The question of jobs generated by bringing decommissioning to Hunterston underpins much of the local and national support for the project, but a careful look at the evidence reveals that the claim of jobs in the hundreds made by advocates of the project are highly contentious.
Peelports estimate the creation of up to 250 – 500 ‘Job Equivalent Years’ generated by oil rig decommissioning. We’ve tried really hard to get information about the way that they have arrived at this number, but have not been able to get any facts about the workforce modelling or assumptions that this figure is based on.
‘Job Equivalent Years’ is an interesting metric, as it can mean different things depending on the definitions and assumptions that are used. Without access to the modelling that has been used, we are left to apply common sense logic to understand what the statement means in terms of actual jobs. This leads us to reach the understanding that decommissioning at Hunterston will deliver an estimated 250 -500 years of the equivalent of a ‘job’. In terms of actual jobs this equates to:
– 1 job for 250 – 500 years
– 25 – 50 jobs for 10 years
– 50 – 100 jobs for 5 years
The widely reported evidence of job creation at existing yards indicates that the figure of between 25 – 50 jobs is the most accurate ie: Dales Voe (N=50 jobs)/ Dales Voe (N=35) / Dundee (N=10) / Methyl (N=30). This has been confirmed to us by Professor Tom Baxter at the University of
Importantly, ‘job equivalent years’ doesn’t tell us anything about the quality, sustainability and local benefit of the jobs raising questions such as:
- What type of jobs are they? What level of skills will be required? How well paid will they be?
- What proportion of jobs will be guarenteed for the local community?
- Does the local community have the skills required and what proportion of the workforce will require ‘importing’?
- How sustainable are the jobs and how many, if any apprenticeships will be created?
- How compatible is decommissioning with other possible sustainable forms of economic development at the site?
Unfortunately, the ten times larger figure of 250-500 jobs keeps being quoted by advocates of the case for decommissioning, apparently under the assumption it means Full Time Equivalent (FTE) jobs and by a process of Chinese’s whispers the figure becomes fact.
Of course a smaller number of jobs over a shorter length of time are still jobs to be welcomed and FoFoC are absolutely fully in support of job creation. But there doesn’t seem to have been any serious interrogation of the figures or rigorous cost – benefit analysis undertaken to look at the potential risks to other parts of the local economy such as tourism and fishing and the costs of the longer term impact on the marine environment.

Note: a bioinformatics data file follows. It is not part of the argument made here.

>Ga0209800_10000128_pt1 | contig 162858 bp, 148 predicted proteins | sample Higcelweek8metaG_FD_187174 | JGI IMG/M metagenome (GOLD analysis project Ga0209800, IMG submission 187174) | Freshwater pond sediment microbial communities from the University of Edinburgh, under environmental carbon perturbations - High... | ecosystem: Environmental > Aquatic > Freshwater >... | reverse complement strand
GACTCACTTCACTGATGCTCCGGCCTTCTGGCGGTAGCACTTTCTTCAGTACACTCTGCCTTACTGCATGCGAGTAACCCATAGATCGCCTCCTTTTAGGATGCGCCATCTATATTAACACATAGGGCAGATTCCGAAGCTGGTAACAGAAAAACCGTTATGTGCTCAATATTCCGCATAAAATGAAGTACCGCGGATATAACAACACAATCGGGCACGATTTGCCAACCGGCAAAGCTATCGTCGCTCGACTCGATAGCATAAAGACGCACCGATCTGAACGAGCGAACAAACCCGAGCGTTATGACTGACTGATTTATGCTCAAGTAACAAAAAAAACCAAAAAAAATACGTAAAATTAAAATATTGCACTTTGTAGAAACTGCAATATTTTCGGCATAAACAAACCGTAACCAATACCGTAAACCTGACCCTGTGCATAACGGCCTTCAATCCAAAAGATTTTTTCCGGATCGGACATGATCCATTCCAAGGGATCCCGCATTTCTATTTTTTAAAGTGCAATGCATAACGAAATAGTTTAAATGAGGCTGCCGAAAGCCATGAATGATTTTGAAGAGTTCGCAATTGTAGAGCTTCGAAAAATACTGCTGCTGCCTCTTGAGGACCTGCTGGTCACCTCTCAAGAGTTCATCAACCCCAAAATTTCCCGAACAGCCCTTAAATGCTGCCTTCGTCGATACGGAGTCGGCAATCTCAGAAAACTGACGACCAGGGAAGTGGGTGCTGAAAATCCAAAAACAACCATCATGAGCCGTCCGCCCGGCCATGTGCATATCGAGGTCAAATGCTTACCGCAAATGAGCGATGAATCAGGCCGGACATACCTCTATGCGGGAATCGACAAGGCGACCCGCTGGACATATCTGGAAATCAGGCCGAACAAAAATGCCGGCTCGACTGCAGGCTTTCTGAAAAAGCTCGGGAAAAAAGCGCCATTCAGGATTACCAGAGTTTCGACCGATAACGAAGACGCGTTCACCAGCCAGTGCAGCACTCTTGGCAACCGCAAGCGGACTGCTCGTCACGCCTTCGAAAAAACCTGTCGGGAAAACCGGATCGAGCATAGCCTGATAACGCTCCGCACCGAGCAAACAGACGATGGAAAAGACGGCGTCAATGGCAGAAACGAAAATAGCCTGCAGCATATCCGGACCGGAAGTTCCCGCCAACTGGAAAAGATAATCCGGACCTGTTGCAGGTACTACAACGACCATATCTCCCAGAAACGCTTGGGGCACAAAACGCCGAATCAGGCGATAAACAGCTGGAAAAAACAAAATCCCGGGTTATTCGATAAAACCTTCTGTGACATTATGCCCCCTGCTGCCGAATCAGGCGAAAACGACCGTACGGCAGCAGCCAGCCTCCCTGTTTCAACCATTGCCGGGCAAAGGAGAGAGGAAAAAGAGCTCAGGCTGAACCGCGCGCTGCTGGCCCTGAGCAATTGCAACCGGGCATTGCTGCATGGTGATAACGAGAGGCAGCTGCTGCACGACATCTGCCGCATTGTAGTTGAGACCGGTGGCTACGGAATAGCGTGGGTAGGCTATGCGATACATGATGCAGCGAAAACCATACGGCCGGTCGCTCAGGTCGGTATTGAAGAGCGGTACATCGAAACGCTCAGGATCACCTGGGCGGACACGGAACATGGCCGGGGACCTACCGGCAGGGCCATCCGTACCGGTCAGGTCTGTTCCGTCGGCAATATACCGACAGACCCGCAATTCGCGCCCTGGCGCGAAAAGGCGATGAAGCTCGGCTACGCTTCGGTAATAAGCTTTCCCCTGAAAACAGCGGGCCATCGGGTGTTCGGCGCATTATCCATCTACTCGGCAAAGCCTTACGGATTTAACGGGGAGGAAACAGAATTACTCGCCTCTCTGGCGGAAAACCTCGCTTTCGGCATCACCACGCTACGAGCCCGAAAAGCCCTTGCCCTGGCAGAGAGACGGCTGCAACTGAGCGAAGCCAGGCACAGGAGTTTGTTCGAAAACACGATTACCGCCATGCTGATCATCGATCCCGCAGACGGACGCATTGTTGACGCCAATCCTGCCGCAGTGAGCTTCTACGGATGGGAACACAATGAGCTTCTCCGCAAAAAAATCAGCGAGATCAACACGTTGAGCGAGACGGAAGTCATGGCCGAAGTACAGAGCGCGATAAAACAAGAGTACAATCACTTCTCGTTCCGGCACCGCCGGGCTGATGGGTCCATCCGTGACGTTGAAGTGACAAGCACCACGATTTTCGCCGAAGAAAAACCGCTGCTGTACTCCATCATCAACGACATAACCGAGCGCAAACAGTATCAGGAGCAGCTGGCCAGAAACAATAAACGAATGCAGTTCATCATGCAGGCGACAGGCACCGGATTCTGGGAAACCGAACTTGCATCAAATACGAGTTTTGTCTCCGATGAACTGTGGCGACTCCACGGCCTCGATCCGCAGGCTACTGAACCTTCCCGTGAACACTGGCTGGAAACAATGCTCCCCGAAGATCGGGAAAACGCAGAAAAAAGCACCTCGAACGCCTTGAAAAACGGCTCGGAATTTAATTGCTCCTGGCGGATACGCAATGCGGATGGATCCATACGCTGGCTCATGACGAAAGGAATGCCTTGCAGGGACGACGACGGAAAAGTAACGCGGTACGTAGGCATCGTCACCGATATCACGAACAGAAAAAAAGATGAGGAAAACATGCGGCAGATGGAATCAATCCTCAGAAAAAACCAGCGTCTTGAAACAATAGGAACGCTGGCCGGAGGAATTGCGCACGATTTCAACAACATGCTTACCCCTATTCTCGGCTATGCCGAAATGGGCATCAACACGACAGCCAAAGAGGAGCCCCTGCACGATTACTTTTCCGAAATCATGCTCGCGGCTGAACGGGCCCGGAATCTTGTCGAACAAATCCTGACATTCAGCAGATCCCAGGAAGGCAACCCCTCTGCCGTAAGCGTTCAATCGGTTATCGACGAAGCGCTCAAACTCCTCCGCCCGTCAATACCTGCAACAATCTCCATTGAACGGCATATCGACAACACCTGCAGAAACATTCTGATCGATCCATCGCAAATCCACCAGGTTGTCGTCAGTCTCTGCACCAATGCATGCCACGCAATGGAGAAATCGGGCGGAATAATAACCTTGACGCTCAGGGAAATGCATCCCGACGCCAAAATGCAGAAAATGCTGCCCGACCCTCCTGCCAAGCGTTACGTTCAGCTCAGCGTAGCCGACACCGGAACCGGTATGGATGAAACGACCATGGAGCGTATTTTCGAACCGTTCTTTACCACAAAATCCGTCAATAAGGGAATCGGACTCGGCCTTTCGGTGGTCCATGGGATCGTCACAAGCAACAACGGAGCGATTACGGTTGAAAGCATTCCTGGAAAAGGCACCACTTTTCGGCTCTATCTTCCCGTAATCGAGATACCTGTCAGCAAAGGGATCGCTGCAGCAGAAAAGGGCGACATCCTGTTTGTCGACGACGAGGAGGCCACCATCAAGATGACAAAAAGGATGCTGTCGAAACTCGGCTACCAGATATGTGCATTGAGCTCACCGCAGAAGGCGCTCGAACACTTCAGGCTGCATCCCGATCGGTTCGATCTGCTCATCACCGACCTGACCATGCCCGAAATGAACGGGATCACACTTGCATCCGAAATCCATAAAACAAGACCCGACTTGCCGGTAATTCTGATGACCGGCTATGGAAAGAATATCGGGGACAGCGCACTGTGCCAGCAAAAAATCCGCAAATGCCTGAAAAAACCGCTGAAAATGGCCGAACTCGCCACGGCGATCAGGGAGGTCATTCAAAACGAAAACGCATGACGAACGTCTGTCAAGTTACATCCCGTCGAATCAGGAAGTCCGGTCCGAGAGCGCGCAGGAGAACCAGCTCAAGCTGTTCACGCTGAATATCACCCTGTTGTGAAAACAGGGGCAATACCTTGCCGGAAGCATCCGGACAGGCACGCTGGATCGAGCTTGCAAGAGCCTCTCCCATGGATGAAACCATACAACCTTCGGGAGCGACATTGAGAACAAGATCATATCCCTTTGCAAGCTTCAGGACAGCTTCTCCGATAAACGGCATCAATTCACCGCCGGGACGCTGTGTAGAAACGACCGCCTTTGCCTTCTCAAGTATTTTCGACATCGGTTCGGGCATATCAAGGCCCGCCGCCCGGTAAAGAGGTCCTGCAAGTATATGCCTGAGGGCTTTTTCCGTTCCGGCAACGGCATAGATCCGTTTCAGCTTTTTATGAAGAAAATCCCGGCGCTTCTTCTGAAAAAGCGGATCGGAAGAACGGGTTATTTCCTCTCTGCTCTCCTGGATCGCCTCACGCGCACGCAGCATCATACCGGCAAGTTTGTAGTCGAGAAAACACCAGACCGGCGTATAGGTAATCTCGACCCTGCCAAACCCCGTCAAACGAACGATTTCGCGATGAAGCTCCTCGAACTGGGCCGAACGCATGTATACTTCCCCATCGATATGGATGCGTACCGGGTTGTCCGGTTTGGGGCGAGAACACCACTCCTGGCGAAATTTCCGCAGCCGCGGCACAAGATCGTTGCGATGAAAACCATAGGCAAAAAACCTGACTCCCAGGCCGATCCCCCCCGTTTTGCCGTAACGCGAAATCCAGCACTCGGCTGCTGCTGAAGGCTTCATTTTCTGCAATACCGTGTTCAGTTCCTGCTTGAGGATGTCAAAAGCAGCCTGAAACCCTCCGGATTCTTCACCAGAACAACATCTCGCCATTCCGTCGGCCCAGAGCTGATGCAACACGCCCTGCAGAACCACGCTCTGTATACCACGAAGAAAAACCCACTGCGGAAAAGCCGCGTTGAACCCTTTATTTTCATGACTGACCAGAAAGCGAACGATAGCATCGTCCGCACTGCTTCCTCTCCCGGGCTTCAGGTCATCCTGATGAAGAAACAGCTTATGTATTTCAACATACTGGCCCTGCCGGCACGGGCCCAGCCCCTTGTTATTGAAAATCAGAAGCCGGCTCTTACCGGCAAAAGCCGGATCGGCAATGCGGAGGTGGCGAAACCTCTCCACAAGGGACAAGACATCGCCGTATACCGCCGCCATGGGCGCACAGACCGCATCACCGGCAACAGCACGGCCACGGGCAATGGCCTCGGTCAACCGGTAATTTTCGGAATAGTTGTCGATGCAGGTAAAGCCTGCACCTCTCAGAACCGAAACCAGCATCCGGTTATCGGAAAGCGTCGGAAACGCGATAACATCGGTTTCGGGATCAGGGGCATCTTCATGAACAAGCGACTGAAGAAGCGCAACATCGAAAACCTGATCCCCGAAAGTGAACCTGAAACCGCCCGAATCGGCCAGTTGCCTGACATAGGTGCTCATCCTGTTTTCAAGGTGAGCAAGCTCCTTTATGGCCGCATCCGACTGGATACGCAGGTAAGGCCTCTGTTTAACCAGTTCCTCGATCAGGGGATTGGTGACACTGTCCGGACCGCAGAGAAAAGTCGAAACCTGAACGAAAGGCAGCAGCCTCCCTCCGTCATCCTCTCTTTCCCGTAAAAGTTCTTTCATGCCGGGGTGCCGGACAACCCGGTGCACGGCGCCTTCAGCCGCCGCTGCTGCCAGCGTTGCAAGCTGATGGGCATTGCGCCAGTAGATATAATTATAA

For example, the Site of Special Scientific Interest (SSSI) that surrounds Hunterston is protected for its Eel grass meadows which are essential for the health and regeneration of the marine environment, including the population of fish and invertebrates, such as mussels & oysters. The work needed to make the derelict dry dock fit for purpose will require dredging of
100s of 1000’s of tonnes of sand from the area around and, we suspect because of errors in the mapping of the boundary, within the SSSI which will cause irreparable long term damage.
The FoFoC are arguing that there must be a full and transparent understanding of the costs balanced against the estimated employment gain. Unfortunately our experience is that local and national authorities have not fully interrogated the facts and figures and are rushing to grant permission and grant financial support for decommissioning at Hunterston under the false assumption of creating 250-500 jobs.
Peelports have just launched a community engagement strategy via their new web site. Currently, it’s not clear what other then decommissioning they are proposing for the site but there is a statement which suggests they might now be looking beyond just decommissioning by saying:
...”Sustainable development of Hunterston PARC will bring significant local economic benefits, with provisional master planning indicating that more than 1,000 jobs could be created on the site. These positions will extend from plant operatives and clerical workers, to scientists and engineers in advanced technology, breathing new life into local communities in North Ayrshire for decades to come….”
We are keen to see more details of the ‘aspirational’ Master Plan for Hunterston and have been informed that a Public Consultation will be held between 16th May – 28th June 2019, along with a public exhibition event at Fairlie Community hall between 4th – 6th June and at Garrison House, Millport on Thursday 6th June 2019. We strongly encourage everyone that is concerned about the future of Hunterston to take part.